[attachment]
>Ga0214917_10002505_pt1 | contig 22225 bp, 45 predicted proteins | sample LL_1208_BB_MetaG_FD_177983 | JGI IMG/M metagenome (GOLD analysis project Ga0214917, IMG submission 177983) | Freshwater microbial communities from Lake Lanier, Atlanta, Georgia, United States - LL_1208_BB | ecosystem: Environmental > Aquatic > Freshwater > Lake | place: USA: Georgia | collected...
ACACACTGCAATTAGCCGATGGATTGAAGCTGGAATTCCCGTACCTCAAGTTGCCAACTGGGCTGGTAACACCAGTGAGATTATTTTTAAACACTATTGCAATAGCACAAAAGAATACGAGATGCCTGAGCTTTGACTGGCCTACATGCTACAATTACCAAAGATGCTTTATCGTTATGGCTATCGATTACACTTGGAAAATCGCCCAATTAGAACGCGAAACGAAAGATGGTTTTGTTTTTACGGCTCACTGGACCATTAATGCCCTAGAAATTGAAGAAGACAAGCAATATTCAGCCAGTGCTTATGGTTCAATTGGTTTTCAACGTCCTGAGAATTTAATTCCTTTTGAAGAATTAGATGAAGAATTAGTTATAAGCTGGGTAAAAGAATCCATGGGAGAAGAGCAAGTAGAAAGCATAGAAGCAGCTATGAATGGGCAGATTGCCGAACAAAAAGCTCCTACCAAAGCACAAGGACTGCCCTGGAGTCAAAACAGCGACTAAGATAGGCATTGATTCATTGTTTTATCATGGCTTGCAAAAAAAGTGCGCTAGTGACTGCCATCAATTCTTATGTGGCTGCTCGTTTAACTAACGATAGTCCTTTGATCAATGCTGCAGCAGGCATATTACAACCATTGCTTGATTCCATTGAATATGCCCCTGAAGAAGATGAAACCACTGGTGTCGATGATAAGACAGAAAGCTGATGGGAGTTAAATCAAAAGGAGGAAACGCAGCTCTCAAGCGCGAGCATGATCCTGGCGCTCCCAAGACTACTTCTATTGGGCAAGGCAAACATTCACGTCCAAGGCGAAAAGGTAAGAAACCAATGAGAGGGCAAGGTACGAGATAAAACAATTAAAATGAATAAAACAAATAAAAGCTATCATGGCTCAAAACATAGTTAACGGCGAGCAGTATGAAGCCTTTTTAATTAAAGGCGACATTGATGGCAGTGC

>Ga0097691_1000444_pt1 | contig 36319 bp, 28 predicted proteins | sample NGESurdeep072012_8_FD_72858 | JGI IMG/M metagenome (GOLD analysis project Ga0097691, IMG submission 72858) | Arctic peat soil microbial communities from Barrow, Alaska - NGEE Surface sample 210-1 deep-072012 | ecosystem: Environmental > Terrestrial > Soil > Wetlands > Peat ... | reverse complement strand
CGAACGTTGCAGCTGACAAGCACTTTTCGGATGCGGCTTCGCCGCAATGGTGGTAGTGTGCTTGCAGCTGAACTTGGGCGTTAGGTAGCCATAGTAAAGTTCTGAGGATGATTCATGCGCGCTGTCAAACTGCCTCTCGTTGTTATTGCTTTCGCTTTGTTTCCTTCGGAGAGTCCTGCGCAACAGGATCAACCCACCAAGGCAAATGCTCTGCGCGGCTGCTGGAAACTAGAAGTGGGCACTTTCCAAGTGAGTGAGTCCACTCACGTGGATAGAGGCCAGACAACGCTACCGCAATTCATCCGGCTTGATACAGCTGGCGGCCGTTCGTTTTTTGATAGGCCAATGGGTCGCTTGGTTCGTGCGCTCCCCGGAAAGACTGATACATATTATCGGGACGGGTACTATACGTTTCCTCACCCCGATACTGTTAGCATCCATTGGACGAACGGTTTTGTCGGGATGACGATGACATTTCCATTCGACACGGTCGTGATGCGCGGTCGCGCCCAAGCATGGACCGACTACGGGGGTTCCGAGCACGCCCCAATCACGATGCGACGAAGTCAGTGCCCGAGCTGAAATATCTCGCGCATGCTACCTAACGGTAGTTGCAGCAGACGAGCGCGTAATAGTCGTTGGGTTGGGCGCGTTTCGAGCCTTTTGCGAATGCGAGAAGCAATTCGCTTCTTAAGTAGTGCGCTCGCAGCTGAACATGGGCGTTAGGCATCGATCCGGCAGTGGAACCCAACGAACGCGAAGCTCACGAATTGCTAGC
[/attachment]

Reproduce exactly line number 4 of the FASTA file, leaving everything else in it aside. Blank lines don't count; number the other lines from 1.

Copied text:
CGAACGTTGCAGCTGACAAGCACTTTTCGGATGCGGCTTCGCCGCAATGGTGGTAGTGTGCTTGCAGCTGAACTTGGGCGTTAGGTAGCCATAGTAAAGTTCTGAGGATGATTCATGCGCGCTGTCAAACTGCCTCTCGTTGTTATTGCTTTCGCTTTGTTTCCTTCGGAGAGTCCTGCGCAACAGGATCAACCCACCAAGGCAAATGCTCTGCGCGGCTGCTGGAAACTAGAAGTGGGCACTTTCCAAGTGAGTGAGTCCACTCACGTGGATAGAGGCCAGACAACGCTACCGCAATTCATCCGGCTTGATACAGCTGGCGGCCGTTCGTTTTTTGATAGGCCAATGGGTCGCTTGGTTCGTGCGCTCCCCGGAAAGACTGATACATATTATCGGGACGGGTACTATACGTTTCCTCACCCCGATACTGTTAGCATCCATTGGACGAACGGTTTTGTCGGGATGACGATGACATTTCCATTCGACACGGTCGTGATGCGCGGTCGCGCCCAAGCATGGACCGACTACGGGGGTTCCGAGCACGCCCCAATCACGATGCGACGAAGTCAGTGCCCGAGCTGAAATATCTCGCGCATGCTACCTAACGGTAGTTGCAGCAGACGAGCGCGTAATAGTCGTTGGGTTGGGCGCGTTTCGAGCCTTTTGCGAATGCGAGAAGCAATTCGCTTCTTAAGTAGTGCGCTCGCAGCTGAACATGGGCGTTAGGCATCGATCCGGCAGTGGAACCCAACGAACGCGAAGCTCACGAATTGCTAGC